In recent years, numerous studies have been done to better understand the role of gut microbiota in human health, revealing its links to nutrient absorption, digestion, immunity, mental health, and more.1 Consequently, positively influencing the microbiota's composition has direct physiological benefits.
One of the ways to do so is with functional foods. Eating almonds on a regular basis, for example, has been shown to offer a wide range of health benefits, including aiding weight loss and regulating blood sugar levels.2
The purpose of this study was to determine whether almond consumption can alter fecal microbiota composition in overweight and obese adults with high fasting blood glucose.
This 2020 randomized clinical trial was conducted by Australian researchers, who published their results in the Nutrition Research journal.
Participants were 69 overweight and obese adults (body mass index above 27 kg/m2), at an average age of 60 and with elevated fasting plasma glucose (between ≥5.6 and <7.0 mmol/L). The study was set to last for eight weeks.
They were assigned to two groups: the intervention group received two servings of almonds (56 g daily), while the control group was given an isocaloric, high-carbohydrate biscuit snack.
Researchers took various assessments before, during, and after the study to measure the study's outcomes.
Participants in the almond group showed significant changes in microbiota composition as well as increases in bacterial richness, evenness, and diversity. These changes were mainly related to an increased abundance of bacteria of the Ruminococcaceae family.
Fecal pH and moisture content also decreased in the almond group participants. There were no changes in the fecal short chain fatty acid levels or gut permeability.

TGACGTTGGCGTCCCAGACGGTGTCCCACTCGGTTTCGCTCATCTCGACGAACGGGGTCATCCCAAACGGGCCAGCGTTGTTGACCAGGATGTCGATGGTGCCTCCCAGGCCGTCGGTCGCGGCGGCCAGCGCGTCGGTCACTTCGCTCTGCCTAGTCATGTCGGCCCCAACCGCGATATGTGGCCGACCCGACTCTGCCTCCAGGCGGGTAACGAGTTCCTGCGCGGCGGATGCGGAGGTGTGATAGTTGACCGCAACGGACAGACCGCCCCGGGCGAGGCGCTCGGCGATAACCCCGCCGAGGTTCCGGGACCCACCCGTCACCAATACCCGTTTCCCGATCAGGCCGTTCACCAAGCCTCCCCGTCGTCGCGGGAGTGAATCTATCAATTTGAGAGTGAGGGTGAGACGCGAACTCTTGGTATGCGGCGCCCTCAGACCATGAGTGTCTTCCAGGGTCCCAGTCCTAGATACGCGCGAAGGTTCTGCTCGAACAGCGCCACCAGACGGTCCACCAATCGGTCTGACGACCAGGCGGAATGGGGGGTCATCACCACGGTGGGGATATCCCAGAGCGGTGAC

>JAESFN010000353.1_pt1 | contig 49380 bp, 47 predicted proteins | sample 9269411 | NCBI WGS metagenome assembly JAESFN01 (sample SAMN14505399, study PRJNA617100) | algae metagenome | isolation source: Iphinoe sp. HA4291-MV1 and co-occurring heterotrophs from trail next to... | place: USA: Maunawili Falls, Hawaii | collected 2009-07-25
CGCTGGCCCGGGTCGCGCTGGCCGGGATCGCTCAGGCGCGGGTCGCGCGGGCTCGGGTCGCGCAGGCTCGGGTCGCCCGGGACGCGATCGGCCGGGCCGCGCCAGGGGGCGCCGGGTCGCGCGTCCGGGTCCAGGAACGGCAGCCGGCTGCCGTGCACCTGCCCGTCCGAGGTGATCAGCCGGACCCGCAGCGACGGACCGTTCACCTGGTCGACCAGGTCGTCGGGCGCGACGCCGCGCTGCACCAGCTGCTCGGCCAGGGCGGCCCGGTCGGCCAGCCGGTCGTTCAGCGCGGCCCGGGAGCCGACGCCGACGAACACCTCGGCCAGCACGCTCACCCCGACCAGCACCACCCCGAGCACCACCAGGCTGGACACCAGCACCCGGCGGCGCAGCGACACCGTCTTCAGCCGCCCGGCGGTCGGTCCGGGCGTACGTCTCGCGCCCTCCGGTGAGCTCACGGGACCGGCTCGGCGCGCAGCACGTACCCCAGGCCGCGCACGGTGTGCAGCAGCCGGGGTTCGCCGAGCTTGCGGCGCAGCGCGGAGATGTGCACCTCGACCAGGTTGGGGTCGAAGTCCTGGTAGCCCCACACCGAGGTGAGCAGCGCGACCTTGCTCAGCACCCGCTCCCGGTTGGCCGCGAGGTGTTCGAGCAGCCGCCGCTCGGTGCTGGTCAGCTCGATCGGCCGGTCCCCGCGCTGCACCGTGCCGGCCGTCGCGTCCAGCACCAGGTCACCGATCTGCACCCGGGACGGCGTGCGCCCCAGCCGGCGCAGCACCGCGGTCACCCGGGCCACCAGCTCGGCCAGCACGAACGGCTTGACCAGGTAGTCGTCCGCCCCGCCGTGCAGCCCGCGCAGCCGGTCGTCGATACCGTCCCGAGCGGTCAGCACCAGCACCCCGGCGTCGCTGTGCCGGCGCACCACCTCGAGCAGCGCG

What Does this Mean?
This study provides evidence on the effects of eating almonds on human gut microbiota, particularly on the abundance and diversity of fecal bacterial species as well as stool pH and moisture in adults with excess weight and high glucose levels.
Further studies are called for to explore almonds' prebiotic effects in more depth and determine their medicinal applications, particularly for individuals with compromised gut health.
- Nutrition Research, Almond consumption affects fecal microbiota composition, stool pH and stool moisture in overweight and obese adults with elevates fasting blood glucose: a randomized controlled trial, 2020
- BMJ. (2018). Role of the gut microbiota in nutrition and health. Retrieved November 26, 2020 from https://www.bmj.com/content/361/bmj.k2179
- European Journal of Clinical Nutrition. (2013). Appetitive, dietary and health effects of almonds consumed with meals or as snacks: a randomized, controlled trial. Retrieved November 26, 2020 from https://www.ncbi.nlm.nih.gov/pmc/articles/PMC3898316/